NEW YORK (Reuters) - A JPMorgan Chase & Co precious metals trader pleaded guilty to spoofing, or placing bogus trade offers, on Tuesday, when he also resigned as an executive director at the bank.
The guilty plea and resignation of Christian Trunz, 34, of London, were announced by the U.S. Department of Justice.
Trunz admitted in the federal court in Brooklyn, New York, to having from July 2007 to August 2016 at JPMorgan and another bank placed thousands of orders for gold, platinum and palladium futures contracts that he never intended to complete.
While the Justice Department did not identify the banks by name in court papers, Trunz had worked for JPMorgan since at least 2008, according to the Financial Industry Regulatory Authority’s BrokerCheck database.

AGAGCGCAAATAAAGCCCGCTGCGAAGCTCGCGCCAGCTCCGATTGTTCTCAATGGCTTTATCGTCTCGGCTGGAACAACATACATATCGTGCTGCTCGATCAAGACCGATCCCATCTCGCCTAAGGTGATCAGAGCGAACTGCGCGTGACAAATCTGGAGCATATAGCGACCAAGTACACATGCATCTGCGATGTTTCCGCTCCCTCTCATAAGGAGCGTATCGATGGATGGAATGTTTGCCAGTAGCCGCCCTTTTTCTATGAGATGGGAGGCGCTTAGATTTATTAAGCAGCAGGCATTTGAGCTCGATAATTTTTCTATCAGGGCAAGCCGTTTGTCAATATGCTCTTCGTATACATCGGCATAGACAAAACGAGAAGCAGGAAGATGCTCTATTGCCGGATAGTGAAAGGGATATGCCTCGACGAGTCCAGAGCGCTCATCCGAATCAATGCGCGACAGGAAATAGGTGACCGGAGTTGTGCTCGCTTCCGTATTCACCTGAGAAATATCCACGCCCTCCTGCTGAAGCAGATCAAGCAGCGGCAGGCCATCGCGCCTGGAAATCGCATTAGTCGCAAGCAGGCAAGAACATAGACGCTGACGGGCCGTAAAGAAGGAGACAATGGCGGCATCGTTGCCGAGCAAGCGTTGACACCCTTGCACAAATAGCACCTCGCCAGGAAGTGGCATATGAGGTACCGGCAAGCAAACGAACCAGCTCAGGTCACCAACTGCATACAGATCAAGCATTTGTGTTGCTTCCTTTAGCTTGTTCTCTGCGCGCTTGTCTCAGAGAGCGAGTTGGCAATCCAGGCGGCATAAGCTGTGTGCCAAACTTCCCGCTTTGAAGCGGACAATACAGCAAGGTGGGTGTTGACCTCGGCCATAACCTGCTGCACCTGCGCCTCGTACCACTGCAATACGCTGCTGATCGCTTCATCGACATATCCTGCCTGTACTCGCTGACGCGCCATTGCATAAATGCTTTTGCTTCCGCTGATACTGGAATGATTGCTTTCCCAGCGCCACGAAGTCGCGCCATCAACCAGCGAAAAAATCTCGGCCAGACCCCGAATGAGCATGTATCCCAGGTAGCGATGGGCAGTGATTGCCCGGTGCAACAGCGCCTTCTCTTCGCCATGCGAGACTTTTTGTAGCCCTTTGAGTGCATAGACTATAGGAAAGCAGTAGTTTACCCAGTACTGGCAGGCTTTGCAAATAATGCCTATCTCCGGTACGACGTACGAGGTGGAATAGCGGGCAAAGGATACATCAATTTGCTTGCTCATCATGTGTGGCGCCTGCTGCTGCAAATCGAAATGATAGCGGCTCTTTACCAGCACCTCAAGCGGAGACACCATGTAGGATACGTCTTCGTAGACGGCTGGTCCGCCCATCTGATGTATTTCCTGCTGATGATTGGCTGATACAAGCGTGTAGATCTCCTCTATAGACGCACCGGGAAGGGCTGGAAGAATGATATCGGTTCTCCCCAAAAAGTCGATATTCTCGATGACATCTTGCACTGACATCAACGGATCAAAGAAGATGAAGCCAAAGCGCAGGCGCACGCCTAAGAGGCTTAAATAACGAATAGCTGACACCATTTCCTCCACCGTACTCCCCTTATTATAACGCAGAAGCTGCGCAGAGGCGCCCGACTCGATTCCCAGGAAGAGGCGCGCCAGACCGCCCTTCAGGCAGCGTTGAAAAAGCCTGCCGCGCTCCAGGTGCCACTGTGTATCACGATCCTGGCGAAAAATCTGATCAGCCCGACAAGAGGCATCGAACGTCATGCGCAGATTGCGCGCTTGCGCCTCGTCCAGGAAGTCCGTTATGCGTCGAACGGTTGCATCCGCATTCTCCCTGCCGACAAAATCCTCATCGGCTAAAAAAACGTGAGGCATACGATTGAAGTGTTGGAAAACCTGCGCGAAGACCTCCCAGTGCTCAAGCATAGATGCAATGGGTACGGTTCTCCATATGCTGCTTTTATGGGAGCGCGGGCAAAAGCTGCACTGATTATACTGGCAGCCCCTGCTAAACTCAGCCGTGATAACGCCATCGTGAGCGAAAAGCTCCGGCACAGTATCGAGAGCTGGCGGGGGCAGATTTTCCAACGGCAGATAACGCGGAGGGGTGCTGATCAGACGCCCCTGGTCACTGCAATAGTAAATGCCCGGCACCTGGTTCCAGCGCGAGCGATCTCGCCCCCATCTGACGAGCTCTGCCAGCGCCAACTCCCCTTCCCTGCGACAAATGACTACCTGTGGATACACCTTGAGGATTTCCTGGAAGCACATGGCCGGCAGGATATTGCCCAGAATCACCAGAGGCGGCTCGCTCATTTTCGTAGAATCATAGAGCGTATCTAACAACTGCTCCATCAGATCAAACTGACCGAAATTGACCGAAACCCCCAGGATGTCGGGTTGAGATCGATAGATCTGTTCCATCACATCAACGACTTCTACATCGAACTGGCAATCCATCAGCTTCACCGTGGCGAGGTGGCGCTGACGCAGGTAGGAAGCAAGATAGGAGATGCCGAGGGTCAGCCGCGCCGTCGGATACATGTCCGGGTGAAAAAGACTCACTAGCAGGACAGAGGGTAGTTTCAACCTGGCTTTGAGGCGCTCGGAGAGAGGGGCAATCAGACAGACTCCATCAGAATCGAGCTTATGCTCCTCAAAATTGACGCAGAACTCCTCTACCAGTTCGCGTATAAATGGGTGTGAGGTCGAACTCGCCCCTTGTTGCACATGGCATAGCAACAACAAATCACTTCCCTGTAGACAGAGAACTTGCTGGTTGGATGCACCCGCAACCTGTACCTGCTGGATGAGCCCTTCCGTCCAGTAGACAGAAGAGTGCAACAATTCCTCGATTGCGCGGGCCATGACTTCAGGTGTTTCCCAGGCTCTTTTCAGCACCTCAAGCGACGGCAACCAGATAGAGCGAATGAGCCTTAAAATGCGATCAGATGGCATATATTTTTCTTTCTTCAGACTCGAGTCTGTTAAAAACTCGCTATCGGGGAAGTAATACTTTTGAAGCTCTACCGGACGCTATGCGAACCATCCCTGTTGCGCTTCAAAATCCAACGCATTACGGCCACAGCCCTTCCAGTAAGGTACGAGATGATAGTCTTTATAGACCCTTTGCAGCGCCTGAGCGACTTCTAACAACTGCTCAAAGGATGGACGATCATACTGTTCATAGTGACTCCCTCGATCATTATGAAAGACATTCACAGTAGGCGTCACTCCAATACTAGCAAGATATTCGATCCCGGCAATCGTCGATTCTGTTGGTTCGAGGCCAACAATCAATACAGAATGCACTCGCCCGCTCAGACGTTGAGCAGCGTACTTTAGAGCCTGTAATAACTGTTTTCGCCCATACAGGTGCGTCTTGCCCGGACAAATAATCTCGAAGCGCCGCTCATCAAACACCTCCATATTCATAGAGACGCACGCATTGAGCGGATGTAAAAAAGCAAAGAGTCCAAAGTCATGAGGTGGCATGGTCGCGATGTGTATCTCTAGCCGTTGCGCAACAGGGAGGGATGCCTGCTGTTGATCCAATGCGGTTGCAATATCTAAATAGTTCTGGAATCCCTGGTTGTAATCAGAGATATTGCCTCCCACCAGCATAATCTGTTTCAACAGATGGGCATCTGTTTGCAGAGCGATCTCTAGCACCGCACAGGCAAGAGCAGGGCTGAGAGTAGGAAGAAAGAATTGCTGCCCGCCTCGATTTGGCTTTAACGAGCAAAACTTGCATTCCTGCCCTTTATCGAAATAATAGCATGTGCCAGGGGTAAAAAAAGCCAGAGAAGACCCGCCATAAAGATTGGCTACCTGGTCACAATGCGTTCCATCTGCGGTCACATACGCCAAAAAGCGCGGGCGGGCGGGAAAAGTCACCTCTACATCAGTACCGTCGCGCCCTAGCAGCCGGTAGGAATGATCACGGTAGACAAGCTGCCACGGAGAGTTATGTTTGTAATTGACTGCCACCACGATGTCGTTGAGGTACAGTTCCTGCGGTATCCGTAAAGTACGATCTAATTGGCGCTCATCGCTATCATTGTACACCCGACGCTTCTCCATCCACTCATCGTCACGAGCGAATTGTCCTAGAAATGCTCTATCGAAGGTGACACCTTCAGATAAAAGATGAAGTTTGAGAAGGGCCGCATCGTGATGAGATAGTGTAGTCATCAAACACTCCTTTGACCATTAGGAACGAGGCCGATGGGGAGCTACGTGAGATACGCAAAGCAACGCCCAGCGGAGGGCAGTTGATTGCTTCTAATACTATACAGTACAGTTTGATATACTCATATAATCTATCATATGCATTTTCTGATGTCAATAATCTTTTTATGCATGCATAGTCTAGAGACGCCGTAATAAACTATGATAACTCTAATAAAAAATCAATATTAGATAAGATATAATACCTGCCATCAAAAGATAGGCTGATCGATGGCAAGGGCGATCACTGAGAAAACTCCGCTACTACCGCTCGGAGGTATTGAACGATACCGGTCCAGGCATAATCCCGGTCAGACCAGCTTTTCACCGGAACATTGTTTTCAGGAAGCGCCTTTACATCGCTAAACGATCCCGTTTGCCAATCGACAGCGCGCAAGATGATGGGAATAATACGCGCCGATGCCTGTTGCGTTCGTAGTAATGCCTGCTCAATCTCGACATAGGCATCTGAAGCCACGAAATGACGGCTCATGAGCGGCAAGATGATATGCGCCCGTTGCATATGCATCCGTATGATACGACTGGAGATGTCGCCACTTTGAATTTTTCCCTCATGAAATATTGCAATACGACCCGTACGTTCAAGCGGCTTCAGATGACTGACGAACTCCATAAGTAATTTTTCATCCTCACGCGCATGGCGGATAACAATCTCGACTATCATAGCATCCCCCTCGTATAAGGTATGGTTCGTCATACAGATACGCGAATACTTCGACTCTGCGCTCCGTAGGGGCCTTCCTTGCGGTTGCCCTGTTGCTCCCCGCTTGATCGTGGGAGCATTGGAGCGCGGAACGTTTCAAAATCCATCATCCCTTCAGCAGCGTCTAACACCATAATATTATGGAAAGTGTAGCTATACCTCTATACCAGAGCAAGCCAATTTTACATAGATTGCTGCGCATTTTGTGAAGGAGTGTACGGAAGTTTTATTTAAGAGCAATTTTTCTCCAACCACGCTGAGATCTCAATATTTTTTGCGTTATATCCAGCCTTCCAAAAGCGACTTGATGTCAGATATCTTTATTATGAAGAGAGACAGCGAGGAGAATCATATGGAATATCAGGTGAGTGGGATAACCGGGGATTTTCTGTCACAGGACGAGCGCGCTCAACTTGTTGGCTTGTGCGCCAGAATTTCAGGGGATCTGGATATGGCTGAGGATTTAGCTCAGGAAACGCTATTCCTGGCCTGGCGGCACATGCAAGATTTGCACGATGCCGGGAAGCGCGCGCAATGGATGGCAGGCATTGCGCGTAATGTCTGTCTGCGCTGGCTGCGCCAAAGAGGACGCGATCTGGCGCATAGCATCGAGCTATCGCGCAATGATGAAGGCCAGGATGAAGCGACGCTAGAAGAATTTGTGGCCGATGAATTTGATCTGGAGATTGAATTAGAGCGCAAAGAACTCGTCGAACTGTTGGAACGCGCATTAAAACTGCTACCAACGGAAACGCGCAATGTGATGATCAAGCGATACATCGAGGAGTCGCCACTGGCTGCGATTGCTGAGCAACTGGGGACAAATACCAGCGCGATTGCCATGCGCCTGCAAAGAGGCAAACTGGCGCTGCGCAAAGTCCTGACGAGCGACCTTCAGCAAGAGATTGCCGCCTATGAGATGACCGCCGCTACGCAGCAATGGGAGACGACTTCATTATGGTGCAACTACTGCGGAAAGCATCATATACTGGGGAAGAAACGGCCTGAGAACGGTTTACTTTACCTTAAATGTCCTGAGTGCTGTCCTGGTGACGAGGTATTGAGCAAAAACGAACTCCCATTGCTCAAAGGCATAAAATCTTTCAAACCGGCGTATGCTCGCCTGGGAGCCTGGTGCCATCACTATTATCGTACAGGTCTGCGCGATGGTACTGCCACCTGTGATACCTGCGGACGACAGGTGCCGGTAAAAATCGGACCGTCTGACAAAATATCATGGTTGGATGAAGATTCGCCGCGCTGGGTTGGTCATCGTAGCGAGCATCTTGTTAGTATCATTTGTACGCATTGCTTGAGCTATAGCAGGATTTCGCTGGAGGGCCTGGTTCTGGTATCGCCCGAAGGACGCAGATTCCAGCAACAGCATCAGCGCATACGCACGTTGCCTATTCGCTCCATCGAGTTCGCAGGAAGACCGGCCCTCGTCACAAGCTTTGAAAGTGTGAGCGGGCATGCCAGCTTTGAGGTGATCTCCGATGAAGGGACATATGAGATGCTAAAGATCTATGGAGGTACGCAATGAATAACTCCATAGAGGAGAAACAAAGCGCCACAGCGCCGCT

Lawyers for Trunz did not immediately respond to requests for comment. A spokeswoman for JPMorgan declined to comment.
Trunz’s plea followed a guilty plea to spoofing last October by another JPMorgan trader, John Edmonds, in a Connecticut federal court.
The Justice Department said Trunz, who worked in New York, London and Singapore, learned about spoofing from more senior traders and engaged in the practice with the consent of his immediate supervisors.
U.S. prosecutors have charged several other traders with spoofing, and their probe into the practice is continuing. JPMorgan said in a Feb. 26 regulatory filing that it was cooperating with the probe.
Trunz pleaded guilty to one count of spoofing and one count of conspiracy to engage in spoofing. His sentencing is scheduled for Feb. 19, 2020. Edmonds has yet to be sentenced.
The case is U.S. v Trunz, U.S. District Court, Eastern District of New York, No. 19-cr-00375.
Reporting by Jonathan Stempel in New York; Editing by Lisa Shumaker